Monday, 2 April 2012

Fiction Installment #14. Chapter 5, pt. 3: Marta

   The short-term options, Marta thought, are simple: walk to the studio or stand and wait for an inbound train and, later, a perplexed and likely curt email. Calling a taxi would be silly.
She strode to the exit stairway. What kind of cut-rate studio is this, she wondered, Jakob Nugent will probably ask me to split the cost of our no-frills lunch. Or we’ll each plug coins into a vending machine and retrieve plastic-sealed sandwiches. She felt stalled. While the effort of the walk might erode her composure, Marta suspected that not arriving at all would be something she’d bemoan louder the executive and his assistant, the daydream of her crucial necessity revealed as being only that.
   Grumbling as she trudged along the sodden makeshift path at the road’s edge—strewn, she counted, with a narrow range of discardables: cigarette packages, torn condom wrappers, fast food takeout bags, soda cans and beer bottles, Styrofoam containers, trampled clothing, plastic bits snapped off from cars, and panties (why were there always panties?)—Marta envisioned herself as the kind of crazed abject individual living beneath septic overpasses or within the dirty blackberry brambles that thrive on the perimeter ground between commercial buildings.
   Hearing the volume of the fault-finding, she paused. Were these low utterances like a gateway drug—one unexceptional day you begin with a few choice expletives, and soon enough you’re pushing a stolen overflowing shopping cart and warning passersby of your precarious mental balance by talking several decibels louder than what’s acceptable in polite society?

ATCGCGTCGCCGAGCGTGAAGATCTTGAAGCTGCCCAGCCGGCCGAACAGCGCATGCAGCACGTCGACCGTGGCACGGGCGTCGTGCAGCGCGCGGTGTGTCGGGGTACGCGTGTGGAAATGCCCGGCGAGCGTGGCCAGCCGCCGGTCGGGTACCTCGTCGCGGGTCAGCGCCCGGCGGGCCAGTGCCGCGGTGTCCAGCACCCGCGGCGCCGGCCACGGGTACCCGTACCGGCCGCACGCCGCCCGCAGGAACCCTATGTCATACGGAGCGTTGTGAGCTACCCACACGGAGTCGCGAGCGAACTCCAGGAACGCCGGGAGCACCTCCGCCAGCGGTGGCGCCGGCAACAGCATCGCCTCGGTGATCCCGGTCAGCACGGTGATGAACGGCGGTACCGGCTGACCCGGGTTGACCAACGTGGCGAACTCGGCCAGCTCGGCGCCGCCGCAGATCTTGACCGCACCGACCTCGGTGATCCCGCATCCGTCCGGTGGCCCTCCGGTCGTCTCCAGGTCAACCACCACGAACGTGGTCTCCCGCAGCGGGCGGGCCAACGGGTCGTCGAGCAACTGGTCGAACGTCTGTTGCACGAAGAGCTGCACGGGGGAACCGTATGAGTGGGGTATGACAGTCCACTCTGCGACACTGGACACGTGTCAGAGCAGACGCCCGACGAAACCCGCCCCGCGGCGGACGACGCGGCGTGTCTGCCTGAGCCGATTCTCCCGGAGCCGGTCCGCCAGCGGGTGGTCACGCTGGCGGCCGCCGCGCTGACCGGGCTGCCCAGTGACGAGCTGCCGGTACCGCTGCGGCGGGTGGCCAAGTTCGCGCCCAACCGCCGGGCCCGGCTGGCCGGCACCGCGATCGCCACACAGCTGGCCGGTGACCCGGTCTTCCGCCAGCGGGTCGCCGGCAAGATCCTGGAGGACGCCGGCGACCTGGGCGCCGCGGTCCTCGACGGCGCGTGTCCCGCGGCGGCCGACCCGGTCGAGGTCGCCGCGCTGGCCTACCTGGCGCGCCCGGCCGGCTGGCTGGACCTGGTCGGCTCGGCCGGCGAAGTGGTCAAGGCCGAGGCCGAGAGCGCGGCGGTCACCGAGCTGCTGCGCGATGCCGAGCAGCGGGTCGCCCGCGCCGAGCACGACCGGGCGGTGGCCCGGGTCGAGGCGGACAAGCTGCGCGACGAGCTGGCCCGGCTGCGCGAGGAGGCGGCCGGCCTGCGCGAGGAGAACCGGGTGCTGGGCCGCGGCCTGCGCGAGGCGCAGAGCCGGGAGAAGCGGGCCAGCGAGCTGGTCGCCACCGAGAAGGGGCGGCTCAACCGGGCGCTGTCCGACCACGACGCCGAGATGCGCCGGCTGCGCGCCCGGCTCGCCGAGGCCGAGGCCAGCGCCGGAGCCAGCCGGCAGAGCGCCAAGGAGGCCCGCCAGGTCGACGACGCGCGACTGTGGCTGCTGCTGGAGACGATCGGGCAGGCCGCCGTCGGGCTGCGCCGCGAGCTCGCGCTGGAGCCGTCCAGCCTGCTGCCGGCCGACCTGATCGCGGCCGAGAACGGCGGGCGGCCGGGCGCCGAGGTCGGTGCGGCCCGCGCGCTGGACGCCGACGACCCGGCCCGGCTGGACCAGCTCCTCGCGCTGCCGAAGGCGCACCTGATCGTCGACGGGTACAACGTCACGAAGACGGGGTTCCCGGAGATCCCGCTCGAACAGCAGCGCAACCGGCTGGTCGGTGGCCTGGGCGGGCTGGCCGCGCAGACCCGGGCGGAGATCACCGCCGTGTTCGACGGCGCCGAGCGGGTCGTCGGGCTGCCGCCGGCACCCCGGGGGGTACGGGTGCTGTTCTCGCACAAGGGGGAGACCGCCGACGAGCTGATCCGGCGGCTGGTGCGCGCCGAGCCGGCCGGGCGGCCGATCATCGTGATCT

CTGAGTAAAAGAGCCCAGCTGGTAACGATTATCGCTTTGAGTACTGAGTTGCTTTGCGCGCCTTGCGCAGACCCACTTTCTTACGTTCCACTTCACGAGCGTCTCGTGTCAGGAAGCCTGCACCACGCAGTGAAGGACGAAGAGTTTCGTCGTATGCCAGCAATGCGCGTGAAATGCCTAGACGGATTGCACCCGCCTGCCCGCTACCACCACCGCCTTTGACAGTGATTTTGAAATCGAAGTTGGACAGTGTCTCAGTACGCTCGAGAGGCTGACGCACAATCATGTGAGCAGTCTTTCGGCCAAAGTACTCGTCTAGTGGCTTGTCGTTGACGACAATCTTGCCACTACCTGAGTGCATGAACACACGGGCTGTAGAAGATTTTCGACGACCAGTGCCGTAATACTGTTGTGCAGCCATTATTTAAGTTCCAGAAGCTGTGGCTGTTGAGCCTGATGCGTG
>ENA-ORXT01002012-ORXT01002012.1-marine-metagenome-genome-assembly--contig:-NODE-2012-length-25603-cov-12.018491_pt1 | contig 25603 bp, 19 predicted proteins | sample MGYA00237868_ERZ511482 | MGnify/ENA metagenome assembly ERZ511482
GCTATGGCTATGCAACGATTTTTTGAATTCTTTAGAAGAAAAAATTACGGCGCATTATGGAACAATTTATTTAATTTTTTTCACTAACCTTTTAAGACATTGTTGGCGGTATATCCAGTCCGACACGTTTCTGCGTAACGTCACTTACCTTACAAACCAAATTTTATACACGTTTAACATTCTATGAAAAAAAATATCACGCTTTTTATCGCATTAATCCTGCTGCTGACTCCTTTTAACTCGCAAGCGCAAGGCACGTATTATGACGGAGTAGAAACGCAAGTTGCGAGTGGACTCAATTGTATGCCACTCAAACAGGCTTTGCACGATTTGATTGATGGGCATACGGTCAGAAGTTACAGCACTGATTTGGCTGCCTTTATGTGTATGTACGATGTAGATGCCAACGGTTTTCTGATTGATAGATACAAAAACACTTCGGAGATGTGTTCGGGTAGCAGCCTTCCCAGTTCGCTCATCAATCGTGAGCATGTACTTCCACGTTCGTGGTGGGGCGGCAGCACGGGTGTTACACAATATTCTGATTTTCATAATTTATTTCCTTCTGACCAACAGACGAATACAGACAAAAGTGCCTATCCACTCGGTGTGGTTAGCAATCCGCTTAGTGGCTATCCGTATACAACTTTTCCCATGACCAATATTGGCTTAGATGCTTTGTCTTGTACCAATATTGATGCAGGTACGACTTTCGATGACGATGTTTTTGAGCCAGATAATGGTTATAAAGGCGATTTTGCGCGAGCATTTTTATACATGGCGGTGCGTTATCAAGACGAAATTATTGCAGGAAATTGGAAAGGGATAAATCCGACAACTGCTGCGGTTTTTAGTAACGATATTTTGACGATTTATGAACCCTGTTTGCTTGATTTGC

Marta switched focus to the approaching interview, terminating the portal to madness.
   At the foreground of the blocky mass of white stucco and vinyl-clad buildings a single guard waited on duty, soaking up afternoon sunshine. She’d leaned a stool against the plywood booth that housed gate controls, a computer, and communication equipment. Stray blonde locks fell from beneath her police-style cap.
   Marta had been given no pass code or specific instructions about a gated entrance. Her name, she supposed, must be on a list.
   The guard did not move as Marta approached.
   “Good afternoon,” Marta said.
   The guard nodded, but remained silent. She didn’t remove the mirrored aviator sunglasses when she faced Marta. And though the creased woman appeared to be a stone’s throw from retirement age, Marta imagined she might be nicknamed “Sarge.”
   Marta patted the valise. “I have an appointment.”
   “Do you now?”
   “Yes. With Jakob Nugent.”
   “Lucky for you.”
   “Excuse me?”
   “Pardon me?”
   “Your name, girly. What. Is. It?” The woman couldn’t be bothered to mask impatience.
   “Spëk. Dr. Marta Spëk.”
   She scanned a computer tablet. “Right, there you are. Be a doll, will you?” Handing Marta a clipboard, she tapped at a line for Marta’s signature. In exchange for the clipboard, the woman gave Marta a photocopied site map; with an incongruous bubblegum pink nail she etched a path to Building 7.
   “Watch your step, honey. There’s always some jackass PA running with scissors or some damn thing. They get younger every year, I swear to you. Little cucarachas.” Insectile fingers scurried in the air. “There’s a lot of material there, but it’s not quite a dress. You know what I’m saying?”
    “Thank you for the assistance.” Marta thought the woman should work on her interpersonal skills; sitting through a course on hospitality similar to the one waiters are required to pass before serving the public could polish that gravel abrasiveness. The guard hadn’t been rude, quite, but close. Crusty. Salty. Odd. “Half a bubble off,” her father’s judgement. In any case the experience had been distressing. That schoolyard bully routine was the domain of overcompensating guards in banks and at border crossings, not grandmothers.